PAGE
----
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Every Friday my syndicated column appears in newspapers around Canada. Here’s this week’s, on fathers. It becomes hard, after seven years, to keep thinking up new things to say about holidays!:

A century ago, Sigmund Freud posited that women suffered from an envy of a certain part of male anatomy. Personally, I think Freud may have had an inflated sense of the importance of this body part, because I have never entertained even a fleeting thought of possessing such a thing.

I can understand women in Freud’s day, though, eschewing their own sex in favour of the other, since women back then couldn’t pursue their dreams very easily. But today women are no longer denigrated in the career sphere; men, on the other hand, are frequently denigrated in the domestic sphere. They’re the brunt of all kinds of jokes about their ineptitude when it comes to relationships. Fifty years ago the popular image of a dad was Ward Cleaver. Today it’s Homer Simpson. We praise and revere mothers; we laugh at dads. The tables have turned.

Think about it: on Mother’s Day, we wrap ourselves inside out trying to say thank you to mom. In fact, Mother’s Day, not Christmas, is the day when the long distance lines buzz the most. Of course, many dads have failed miserably at their parenting role. For every woman raising a child alone there is a man who has not lived up to his responsibilities.

But by trying to break the stigma of single parenting, we’ve also inadvertently said that fatherhood doesn’t matter. We don’t want any single mom to feel badly, or any child to feel like they’re missing something, so we loudly declare that children will be fine with a mom. They don’t need a Daddy; they just need someone to love them.

Forgive me, but I think that’s stupid. Children are programmed to need both parents, and those parents are not interchangeable. In general, psychologists tell us that children get their sense of love and security from their mothers, but they get their sense of identity and purpose from their fathers. It is the mother who nurtures, but it is the father who launches the child out of the nest.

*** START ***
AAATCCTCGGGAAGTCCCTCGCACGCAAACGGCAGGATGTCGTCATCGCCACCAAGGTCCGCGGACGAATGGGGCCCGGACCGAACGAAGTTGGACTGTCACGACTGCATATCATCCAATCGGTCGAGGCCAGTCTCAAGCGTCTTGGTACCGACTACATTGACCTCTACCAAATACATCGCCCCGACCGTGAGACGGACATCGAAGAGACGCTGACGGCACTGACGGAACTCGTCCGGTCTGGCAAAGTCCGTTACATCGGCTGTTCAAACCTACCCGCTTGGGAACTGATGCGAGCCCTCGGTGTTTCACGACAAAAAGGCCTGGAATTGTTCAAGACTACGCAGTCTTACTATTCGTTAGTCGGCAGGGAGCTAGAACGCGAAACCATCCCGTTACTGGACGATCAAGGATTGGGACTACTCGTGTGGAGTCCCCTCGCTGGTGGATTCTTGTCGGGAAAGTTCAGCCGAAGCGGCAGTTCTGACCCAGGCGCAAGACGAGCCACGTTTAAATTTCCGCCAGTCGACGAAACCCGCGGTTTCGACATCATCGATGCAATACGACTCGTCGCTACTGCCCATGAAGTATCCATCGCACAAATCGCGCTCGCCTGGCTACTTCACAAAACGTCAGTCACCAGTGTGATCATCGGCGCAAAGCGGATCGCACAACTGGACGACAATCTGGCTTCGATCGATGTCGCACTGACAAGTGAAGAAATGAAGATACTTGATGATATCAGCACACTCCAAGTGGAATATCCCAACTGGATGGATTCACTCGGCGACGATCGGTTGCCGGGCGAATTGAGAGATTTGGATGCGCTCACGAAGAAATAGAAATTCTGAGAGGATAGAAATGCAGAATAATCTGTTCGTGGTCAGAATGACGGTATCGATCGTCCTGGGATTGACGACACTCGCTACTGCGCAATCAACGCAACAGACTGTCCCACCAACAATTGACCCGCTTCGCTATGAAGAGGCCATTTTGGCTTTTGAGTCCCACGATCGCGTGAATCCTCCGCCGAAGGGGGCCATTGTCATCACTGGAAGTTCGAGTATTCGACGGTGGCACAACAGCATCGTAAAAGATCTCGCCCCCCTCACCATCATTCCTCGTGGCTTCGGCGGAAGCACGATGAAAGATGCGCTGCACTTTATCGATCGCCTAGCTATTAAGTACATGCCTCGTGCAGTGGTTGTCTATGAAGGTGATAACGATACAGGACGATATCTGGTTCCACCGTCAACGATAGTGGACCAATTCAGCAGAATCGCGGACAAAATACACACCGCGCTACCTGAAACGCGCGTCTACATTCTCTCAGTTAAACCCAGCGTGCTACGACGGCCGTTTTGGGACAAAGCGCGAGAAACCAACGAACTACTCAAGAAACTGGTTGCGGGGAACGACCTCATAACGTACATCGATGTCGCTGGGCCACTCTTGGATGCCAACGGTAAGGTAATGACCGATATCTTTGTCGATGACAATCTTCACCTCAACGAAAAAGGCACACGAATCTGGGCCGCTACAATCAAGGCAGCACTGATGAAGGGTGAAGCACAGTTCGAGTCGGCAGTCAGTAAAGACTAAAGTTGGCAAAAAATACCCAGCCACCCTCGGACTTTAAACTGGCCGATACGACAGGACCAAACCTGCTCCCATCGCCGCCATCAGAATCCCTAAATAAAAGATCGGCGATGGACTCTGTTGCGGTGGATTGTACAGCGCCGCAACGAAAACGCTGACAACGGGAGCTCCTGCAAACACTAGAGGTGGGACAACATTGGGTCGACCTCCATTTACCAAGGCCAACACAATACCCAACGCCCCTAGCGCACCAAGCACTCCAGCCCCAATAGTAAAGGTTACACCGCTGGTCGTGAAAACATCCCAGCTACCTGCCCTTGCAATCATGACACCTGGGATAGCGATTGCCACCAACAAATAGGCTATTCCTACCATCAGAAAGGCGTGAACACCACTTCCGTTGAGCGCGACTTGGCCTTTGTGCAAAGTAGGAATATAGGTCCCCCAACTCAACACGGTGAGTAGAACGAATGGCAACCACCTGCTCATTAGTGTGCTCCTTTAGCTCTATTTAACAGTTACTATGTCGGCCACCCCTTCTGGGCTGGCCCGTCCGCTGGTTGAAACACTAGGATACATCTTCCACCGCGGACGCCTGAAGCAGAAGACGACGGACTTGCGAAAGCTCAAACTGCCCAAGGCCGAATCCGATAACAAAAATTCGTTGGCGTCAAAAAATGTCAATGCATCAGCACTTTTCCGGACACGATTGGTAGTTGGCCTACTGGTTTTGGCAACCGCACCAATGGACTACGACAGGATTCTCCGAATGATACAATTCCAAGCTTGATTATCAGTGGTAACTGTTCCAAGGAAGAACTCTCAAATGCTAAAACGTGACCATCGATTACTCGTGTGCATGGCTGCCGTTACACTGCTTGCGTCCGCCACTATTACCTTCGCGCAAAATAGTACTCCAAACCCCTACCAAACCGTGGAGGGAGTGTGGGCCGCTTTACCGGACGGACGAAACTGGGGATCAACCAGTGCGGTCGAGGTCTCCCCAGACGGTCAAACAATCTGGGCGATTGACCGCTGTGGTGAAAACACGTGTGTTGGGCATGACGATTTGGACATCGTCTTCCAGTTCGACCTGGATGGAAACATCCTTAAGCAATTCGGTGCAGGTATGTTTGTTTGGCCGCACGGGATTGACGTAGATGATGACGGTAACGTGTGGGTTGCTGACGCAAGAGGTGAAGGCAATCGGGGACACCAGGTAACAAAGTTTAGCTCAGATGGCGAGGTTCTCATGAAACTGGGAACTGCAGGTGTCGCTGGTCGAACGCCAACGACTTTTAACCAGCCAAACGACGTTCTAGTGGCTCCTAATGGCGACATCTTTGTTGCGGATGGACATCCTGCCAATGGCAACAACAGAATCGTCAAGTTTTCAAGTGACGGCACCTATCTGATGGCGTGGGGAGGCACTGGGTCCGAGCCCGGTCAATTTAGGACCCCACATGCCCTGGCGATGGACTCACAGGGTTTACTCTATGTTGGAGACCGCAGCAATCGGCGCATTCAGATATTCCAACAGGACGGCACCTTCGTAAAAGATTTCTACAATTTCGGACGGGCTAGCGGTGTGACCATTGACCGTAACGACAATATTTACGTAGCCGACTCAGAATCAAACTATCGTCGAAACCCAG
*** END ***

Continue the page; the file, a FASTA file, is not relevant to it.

That doesn’t mean that all children without dads will have identity complexes. I grew up without a dad, and I overcame. But I also know that my childhood lacked something. My children, who have both parents, are doing much better than I did at their age.

Recently my kids and I ventured to the Toronto Zoo, where we saw father-craving firsthand. A 10-year-old orang-utan kept swinging upside down, over his father’s head, so that he could periodically swat dad or pull his hair. The father responded by swatting back, but rarely by looking at his offspring. The mom would snuggle with him, but he still wanted the dad’s attention.

The mandrills did the same thing. The baby jumped on all the other mandrills, cuddled with mom, and bugged his siblings. But he would sneak up to dad, waiting to see how close he could get before dad would react. When he came within arm’s reach, the dad would jerk, and the baby would scamper away. He, too, wanted dad to acknowledge him. This father craving has been built in, even to animals.

It reminds me of children on a diving board, yelling, “Watch me, Dad!” We moms can love kids, and hug them, and affirm them, but they’ll still want dad.

This Father’s Day, let’s treat the dads who are active in our lives with the same respect and gratitude that we treat the moms. They aren’t just extra additions to the family; they’re central to the child’s well-being. So to all the dads out there who are watching soccer games, reading stories, helping with homework, and hugging a baby, thank you. You are needed, you are appreciated, and I wish you a wonderful day!

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